Only 60 Turbo Beavers were built by DHC but dozens of piston Beavers were converted by Viking, etc.

    For comparison, Harbour Air flies a flock of single-engines DHC-3 Otters that have been converted to turboprops (PT6A). Even with the long nose, some Turbo-Otter conversions need a balance weight just behind the propeller.
     
  11. Apr 1, 2019 #31

    BBerson

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    The Otter radial wasn't very reliable. Most have been converted to turbine.
     
  12. Apr 2, 2019 #32

    Riggerrob

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    In other news, magniX and Harbour Air recently announced a partnership with Skydive Vancouver. The new electric Beaver will Beta-test at Skydive Vancouver’s airstrip at Masqui (between Abbottsford and Mission, BC).
    SV owner Jerry Harper was thrilled by the news saying: “Our other two turbines are so busy hauling tandems that we need a third airplane to keep our fun jumpers happy. A couple of years ago we installed a swimming pool and added a hot tub last year. The girls are polishing the new stripper pole. We value our fun jumpers and hope they enjoy a quick, quiet ride to altitude.”
    SV’s fleet includes a (turbine) Pilates Porter, a (turbine) Quest Kodiak and a variety of piston-powered Cessnas.
     
  13. Apr 2, 2019 #33

    lr27

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    The electric motor having high torque even at low rpm is going to help with the takeoff. If it swings a larger prop, that will mean more thrust at low speeds as well.

    If carrying 350 kW hours of battery, that ought to be good for well over an hour, probably quite a bit longer at slow speeds. If averaging 200 hp over a flight, that leaves a lot of extra battery capacity during a 30 minute flight. That should help with battery life.

    The idea of high voltage around seawater sounds like it MIGHT get a little exciting.

    Not going to dismiss this application out of hand without knowing more.
     
  14. Apr 2, 2019 #34

    TFF

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    Let’s say electric motors are a success. This is what I see will happen, airplane or car. It’s going to emulate the watch industry. Seiko with the quartz watch singlehanded killed the mechanical watch but one thing, soul. Knowing what time it is how society works. With what you tell time with is how you think about telling time. Pure time telling, my phone does just fine. For years and years I never wore a watch, why when everything around you are showing time. Never liked digital watches, never liked the quartz Seikos I had. No love. I wanted the Timex my grandfather gave me when I was seven. I wanted a mechanic watch. Now that’s something I can get into. They need an owner. Someone to keep them running; they provide a little bit of fascination every time I read the time. I don’t have any fancy watches but they give more than just the time. Electric transportation will be for the people who commute. Engine powered transportation will be for the people who want more than just getting there.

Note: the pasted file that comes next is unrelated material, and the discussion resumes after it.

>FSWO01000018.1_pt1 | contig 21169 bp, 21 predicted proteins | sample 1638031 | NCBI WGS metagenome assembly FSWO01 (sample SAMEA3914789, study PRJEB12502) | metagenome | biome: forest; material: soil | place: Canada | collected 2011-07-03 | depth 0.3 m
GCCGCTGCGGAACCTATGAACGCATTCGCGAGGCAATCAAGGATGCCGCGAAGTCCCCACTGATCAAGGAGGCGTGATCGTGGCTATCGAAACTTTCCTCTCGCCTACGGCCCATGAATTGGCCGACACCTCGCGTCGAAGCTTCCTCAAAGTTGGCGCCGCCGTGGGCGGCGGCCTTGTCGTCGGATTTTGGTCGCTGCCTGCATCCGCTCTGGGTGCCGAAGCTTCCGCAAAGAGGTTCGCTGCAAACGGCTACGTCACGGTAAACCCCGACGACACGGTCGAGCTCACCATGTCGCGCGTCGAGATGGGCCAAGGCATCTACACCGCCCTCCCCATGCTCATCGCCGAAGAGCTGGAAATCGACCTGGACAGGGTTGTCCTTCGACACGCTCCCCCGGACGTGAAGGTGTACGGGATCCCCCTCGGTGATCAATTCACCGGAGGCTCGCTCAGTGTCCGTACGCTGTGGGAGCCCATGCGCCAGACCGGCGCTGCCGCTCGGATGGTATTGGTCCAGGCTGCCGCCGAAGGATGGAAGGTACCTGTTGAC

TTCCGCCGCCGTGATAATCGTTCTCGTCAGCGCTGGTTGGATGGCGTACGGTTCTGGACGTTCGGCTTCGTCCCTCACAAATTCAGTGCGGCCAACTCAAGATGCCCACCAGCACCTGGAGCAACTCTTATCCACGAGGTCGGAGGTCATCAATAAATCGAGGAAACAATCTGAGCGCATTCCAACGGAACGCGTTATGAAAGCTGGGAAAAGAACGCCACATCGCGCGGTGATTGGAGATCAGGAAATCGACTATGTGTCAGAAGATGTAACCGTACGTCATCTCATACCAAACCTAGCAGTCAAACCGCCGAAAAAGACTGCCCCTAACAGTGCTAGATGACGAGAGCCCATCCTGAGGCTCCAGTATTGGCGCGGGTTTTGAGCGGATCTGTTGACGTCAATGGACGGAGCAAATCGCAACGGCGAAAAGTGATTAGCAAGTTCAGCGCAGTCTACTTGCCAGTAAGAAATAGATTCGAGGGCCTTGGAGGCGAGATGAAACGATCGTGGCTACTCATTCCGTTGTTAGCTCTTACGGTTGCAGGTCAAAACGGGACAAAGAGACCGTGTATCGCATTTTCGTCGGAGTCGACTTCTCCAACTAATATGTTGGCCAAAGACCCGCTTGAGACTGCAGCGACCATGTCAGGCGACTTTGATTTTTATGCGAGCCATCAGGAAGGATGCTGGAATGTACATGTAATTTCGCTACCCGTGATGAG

15. Apr 2, 2019 #35

    lr27

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    I dunno about that.

    I think electric will be great for launching sailplanes, too.
    Anyway, I don't like loud noise, but I like aircraft.

    I'll admit I could go for one of those old Waltham watches, but the one I bought before (as a gift) didn't turn out to be reliable. They're pretty, though. I also have a restored Seth Thomas wall clock that IS reliable. However, my usual time piece is a dinky little Casio, even though I grew up with at least one of those little old Timex's and even a couple of cheap pocket watches..
     
  16. Apr 2, 2019 #36

    radfordc

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    I like my airplanes like I like my watch... Casio solar wave with atomic clock time keeping. Never needs a battery, or charging, or time setting. Everything is automatic. It's the only watch I've ever really liked.
     
  17. Apr 2, 2019 #37

    radfordc

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    Thinking about it, an electric power system with solar charging would be ideal for my Eindecker. I only fly a few hours each year and never more than 40 minutes or so for one flight; mostly at local airshows and events. The plane is truly just a "toy".

    Replace the 160 lbs of Rotax engine, starter, battery, fuel, etc with a light weight 50-75 hp electric motor capable of turning a 72" prop and a 80-100 lb Lithium battery and I'll bet it would work great. Something like this:
     
  18. Apr 2, 2019 #38

    Tiger Tim

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    ...and suddenly flying became 'cheap.'
     
  19. Apr 3, 2019 #39

    lr27

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    You could put in a big speaker so that it actually SOUNDED like an Eindecker. ;-)
     
  20. Apr 3, 2019 #40

    radfordc

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    Yeah. For sure a Rotax 503 doesn't sound like one!